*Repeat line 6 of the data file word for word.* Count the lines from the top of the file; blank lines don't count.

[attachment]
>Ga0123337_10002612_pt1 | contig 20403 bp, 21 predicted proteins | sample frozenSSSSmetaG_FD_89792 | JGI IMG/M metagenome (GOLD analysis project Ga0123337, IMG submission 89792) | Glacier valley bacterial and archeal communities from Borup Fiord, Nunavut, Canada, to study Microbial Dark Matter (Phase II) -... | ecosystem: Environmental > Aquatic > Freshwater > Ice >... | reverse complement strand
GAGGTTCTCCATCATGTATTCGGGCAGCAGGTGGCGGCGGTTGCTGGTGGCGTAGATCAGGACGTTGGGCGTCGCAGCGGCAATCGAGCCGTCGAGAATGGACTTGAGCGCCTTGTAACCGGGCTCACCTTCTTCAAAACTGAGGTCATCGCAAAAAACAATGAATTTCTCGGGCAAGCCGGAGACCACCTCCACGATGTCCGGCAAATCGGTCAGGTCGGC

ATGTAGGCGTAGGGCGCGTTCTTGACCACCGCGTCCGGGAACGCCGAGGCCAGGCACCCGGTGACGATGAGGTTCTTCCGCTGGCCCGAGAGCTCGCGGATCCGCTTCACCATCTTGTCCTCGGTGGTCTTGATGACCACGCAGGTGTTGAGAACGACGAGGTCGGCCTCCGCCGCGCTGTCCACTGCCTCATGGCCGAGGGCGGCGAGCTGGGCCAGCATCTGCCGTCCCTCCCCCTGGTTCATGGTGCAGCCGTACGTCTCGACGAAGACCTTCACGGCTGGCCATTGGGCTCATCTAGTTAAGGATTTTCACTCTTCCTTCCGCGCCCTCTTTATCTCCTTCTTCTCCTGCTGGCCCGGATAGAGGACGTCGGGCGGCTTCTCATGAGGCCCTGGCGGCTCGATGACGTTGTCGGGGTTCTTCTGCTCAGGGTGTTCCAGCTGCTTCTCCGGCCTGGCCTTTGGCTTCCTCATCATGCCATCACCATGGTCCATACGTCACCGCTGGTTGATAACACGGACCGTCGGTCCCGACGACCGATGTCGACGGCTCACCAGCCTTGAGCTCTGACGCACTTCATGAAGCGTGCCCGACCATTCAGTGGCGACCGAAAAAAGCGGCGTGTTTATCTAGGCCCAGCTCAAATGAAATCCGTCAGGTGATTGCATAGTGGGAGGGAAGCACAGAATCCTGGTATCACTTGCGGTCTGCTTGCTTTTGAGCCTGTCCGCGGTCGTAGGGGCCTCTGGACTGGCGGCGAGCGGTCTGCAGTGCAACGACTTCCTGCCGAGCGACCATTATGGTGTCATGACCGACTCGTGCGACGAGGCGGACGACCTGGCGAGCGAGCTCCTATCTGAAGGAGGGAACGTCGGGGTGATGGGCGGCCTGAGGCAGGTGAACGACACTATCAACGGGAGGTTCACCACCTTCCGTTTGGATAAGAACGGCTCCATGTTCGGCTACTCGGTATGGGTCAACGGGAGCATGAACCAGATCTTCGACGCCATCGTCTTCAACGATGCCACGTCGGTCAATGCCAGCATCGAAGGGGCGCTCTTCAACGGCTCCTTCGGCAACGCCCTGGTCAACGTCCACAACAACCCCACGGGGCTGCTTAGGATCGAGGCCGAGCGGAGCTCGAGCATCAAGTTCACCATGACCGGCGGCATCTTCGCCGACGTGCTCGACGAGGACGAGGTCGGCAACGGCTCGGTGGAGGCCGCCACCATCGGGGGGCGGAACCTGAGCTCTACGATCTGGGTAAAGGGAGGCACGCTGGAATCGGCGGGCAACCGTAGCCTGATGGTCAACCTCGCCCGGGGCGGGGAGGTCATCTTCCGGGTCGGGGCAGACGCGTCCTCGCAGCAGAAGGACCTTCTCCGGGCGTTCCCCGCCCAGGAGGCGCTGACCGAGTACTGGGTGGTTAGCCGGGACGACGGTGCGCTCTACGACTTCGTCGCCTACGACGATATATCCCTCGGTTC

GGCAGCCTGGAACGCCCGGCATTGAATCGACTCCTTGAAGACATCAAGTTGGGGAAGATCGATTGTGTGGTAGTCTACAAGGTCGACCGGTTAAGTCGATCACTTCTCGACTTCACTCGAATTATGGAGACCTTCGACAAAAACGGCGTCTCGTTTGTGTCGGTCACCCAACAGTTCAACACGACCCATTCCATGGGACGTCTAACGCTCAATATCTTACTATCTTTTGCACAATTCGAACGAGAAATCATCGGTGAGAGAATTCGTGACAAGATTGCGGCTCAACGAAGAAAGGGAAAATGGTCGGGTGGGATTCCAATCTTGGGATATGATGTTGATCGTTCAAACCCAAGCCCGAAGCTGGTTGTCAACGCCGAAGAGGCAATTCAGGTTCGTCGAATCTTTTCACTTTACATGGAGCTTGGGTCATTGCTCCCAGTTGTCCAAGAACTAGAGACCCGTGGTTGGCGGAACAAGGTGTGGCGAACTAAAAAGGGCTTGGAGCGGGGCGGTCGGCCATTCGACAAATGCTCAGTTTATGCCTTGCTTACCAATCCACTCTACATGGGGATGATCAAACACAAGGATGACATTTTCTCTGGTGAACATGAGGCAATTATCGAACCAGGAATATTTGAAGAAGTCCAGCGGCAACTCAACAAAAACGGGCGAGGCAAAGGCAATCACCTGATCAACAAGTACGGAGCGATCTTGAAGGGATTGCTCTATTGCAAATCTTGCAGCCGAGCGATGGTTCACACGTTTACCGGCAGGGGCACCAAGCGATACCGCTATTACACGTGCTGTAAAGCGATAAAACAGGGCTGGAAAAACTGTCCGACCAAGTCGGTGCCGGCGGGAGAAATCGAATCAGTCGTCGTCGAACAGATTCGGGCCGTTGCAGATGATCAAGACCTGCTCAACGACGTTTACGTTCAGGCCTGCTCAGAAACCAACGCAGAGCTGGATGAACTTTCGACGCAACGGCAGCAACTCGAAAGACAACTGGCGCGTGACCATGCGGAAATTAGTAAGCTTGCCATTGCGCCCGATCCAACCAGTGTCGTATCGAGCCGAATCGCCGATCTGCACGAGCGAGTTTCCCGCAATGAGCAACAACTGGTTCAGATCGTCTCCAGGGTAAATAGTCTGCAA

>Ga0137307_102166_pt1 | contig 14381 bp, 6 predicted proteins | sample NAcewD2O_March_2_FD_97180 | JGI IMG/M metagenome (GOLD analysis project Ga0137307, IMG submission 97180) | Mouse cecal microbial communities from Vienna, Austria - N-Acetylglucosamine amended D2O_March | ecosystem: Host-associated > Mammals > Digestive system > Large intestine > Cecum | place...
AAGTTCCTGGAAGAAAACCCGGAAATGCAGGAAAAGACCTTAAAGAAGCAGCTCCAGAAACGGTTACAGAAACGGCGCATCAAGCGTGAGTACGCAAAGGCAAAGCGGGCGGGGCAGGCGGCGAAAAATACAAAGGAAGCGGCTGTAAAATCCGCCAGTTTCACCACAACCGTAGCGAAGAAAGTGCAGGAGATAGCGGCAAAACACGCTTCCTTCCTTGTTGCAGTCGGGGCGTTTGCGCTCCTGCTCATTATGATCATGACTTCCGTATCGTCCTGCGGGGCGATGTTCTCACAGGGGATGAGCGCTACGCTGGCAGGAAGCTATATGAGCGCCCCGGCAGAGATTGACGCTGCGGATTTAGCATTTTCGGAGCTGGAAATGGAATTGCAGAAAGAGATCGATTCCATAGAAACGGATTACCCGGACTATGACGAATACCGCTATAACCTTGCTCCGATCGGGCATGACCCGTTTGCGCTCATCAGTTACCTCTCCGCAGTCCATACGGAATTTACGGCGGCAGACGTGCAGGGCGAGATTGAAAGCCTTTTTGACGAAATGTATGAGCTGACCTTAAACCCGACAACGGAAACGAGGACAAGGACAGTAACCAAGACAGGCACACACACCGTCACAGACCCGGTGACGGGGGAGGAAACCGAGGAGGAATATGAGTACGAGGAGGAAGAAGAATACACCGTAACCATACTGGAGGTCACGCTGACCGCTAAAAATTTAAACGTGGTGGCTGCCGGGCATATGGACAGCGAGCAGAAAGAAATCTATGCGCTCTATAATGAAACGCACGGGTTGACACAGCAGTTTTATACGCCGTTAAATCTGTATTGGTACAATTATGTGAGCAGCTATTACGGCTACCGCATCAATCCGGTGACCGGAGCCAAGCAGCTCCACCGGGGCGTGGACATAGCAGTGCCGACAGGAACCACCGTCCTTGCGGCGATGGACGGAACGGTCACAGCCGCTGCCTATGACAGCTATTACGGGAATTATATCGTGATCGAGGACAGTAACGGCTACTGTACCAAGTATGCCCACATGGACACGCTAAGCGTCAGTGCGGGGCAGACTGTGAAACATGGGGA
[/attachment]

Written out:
AAGTTCCTGGAAGAAAACCCGGAAATGCAGGAAAAGACCTTAAAGAAGCAGCTCCAGAAACGGTTACAGAAACGGCGCATCAAGCGTGAGTACGCAAAGGCAAAGCGGGCGGGGCAGGCGGCGAAAAATACAAAGGAAGCGGCTGTAAAATCCGCCAGTTTCACCACAACCGTAGCGAAGAAAGTGCAGGAGATAGCGGCAAAACACGCTTCCTTCCTTGTTGCAGTCGGGGCGTTTGCGCTCCTGCTCATTATGATCATGACTTCCGTATCGTCCTGCGGGGCGATGTTCTCACAGGGGATGAGCGCTACGCTGGCAGGAAGCTATATGAGCGCCCCGGCAGAGATTGACGCTGCGGATTTAGCATTTTCGGAGCTGGAAATGGAATTGCAGAAAGAGATCGATTCCATAGAAACGGATTACCCGGACTATGACGAATACCGCTATAACCTTGCTCCGATCGGGCATGACCCGTTTGCGCTCATCAGTTACCTCTCCGCAGTCCATACGGAATTTACGGCGGCAGACGTGCAGGGCGAGATTGAAAGCCTTTTTGACGAAATGTATGAGCTGACCTTAAACCCGACAACGGAAACGAGGACAAGGACAGTAACCAAGACAGGCACACACACCGTCACAGACCCGGTGACGGGGGAGGAAACCGAGGAGGAATATGAGTACGAGGAGGAAGAAGAATACACCGTAACCATACTGGAGGTCACGCTGACCGCTAAAAATTTAAACGTGGTGGCTGCCGGGCATATGGACAGCGAGCAGAAAGAAATCTATGCGCTCTATAATGAAACGCACGGGTTGACACAGCAGTTTTATACGCCGTTAAATCTGTATTGGTACAATTATGTGAGCAGCTATTACGGCTACCGCATCAATCCGGTGACCGGAGCCAAGCAGCTCCACCGGGGCGTGGACATAGCAGTGCCGACAGGAACCACCGTCCTTGCGGCGATGGACGGAACGGTCACAGCCGCTGCCTATGACAGCTATTACGGGAATTATATCGTGATCGAGGACAGTAACGGCTACTGTACCAAGTATGCCCACATGGACACGCTAAGCGTCAGTGCGGGGCAGACTGTGAAACATGGGGA